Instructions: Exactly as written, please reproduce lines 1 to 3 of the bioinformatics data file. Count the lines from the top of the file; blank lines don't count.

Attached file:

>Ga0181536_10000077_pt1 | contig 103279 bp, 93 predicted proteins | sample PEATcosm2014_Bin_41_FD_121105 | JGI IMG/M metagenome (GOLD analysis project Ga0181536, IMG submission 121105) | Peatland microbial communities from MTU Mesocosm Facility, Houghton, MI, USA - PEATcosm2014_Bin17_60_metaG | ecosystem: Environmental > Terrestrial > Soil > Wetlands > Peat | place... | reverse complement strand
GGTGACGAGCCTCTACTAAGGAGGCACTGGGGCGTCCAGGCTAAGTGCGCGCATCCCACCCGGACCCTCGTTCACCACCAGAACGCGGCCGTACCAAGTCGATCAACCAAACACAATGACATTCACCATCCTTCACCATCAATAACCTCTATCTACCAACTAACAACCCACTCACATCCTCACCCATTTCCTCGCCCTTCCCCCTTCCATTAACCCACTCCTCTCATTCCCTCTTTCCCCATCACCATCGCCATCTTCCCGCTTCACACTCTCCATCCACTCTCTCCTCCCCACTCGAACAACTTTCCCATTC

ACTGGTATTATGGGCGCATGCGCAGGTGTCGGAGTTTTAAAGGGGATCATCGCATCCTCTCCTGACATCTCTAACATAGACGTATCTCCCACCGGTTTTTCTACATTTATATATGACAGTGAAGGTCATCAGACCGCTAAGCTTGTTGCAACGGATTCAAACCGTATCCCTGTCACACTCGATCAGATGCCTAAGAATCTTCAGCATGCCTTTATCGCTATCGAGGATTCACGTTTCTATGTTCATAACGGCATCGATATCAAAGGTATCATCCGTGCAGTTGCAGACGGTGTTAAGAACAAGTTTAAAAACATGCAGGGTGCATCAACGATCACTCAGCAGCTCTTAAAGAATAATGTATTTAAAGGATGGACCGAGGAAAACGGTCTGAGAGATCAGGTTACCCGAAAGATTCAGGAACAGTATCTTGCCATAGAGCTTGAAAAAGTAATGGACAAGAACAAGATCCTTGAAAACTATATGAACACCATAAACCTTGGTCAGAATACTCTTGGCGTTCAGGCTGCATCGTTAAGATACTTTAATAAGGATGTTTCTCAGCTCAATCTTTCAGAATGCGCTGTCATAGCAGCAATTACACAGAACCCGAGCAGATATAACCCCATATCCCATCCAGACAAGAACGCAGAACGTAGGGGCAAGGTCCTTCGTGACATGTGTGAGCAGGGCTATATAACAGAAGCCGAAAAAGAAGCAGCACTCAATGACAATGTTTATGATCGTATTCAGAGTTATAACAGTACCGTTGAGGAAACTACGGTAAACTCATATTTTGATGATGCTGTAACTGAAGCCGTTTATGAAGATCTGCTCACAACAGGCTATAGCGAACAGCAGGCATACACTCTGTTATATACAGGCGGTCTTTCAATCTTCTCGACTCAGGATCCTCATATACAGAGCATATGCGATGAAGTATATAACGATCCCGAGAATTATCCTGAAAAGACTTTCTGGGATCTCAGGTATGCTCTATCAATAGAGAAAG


>Ga0181536_10000077_pt1 | contig 103279 bp, 93 predicted proteins | sample PEATcosm2014_Bin_41_FD_121105 | JGI IMG/M metagenome (GOLD analysis project Ga0181536, IMG submission 121105) | Peatland microbial communities from MTU Mesocosm Facility, Houghton, MI, USA - PEATcosm2014_Bin17_60_metaG | ecosystem: Environmental > Terrestrial > Soil > Wetlands > Peat | place... | reverse complement strand
GGTGACGAGCCTCTACTAAGGAGGCACTGGGGCGTCCAGGCTAAGTGCGCGCATCCCACCCGGACCCTCGTTCACCACCAGAACGCGGCCGTACCAAGTCGATCAACCAAACACAATGACATTCACCATCCTTCACCATCAATAACCTCTATCTACCAACTAACAACCCACTCACATCCTCACCCATTTCCTCGCCCTTCCCCCTTCCATTAACCCACTCCTCTCATTCCCTCTTTCCCCATCACCATCGCCATCTTCCCGCTTCACACTCTCCATCCACTCTCTCCTCCCCACTCGAACAACTTTCCCATTC

ACTGGTATTATGGGCGCATGCGCAGGTGTCGGAGTTTTAAAGGGGATCATCGCATCCTCTCCTGACATCTCTAACATAGACGTATCTCCCACCGGTTTTTCTACATTTATATATGACAGTGAAGGTCATCAGACCGCTAAGCTTGTTGCAACGGATTCAAACCGTATCCCTGTCACACTCGATCAGATGCCTAAGAATCTTCAGCATGCCTTTATCGCTATCGAGGATTCACGTTTCTATGTTCATAACGGCATCGATATCAAAGGTATCATCCGTGCAGTTGCAGACGGTGTTAAGAACAAGTTTAAAAACATGCAGGGTGCATCAACGATCACTCAGCAGCTCTTAAAGAATAATGTATTTAAAGGATGGACCGAGGAAAACGGTCTGAGAGATCAGGTTACCCGAAAGATTCAGGAACAGTATCTTGCCATAGAGCTTGAAAAAGTAATGGACAAGAACAAGATCCTTGAAAACTATATGAACACCATAAACCTTGGTCAGAATACTCTTGGCGTTCAGGCTGCATCGTTAAGATACTTTAATAAGGATGTTTCTCAGCTCAATCTTTCAGAATGCGCTGTCATAGCAGCAATTACACAGAACCCGAGCAGATATAACCCCATATCCCATCCAGACAAGAACGCAGAACGTAGGGGCAAGGTCCTTCGTGACATGTGTGAGCAGGGCTATATAACAGAAGCCGAAAAAGAAGCAGCACTCAATGACAATGTTTATGATCGTATTCAGAGTTATAACAGTACCGTTGAGGAAACTACGGTAAACTCATATTTTGATGATGCTGTAACTGAAGCCGTTTATGAAGATCTGCTCACAACAGGCTATAGCGAACAGCAGGCATACACTCTGTTATATACAGGCGGTCTTTCAATCTTCTCGACTCAGGATCCTCATATACAGAGCATATGCGATGAAGTATATAACGATCCCGAGAATTATCCTGAAAAGACTTTCTGGGATCTCAGGTATGCTCTATCAATAGAGAAAG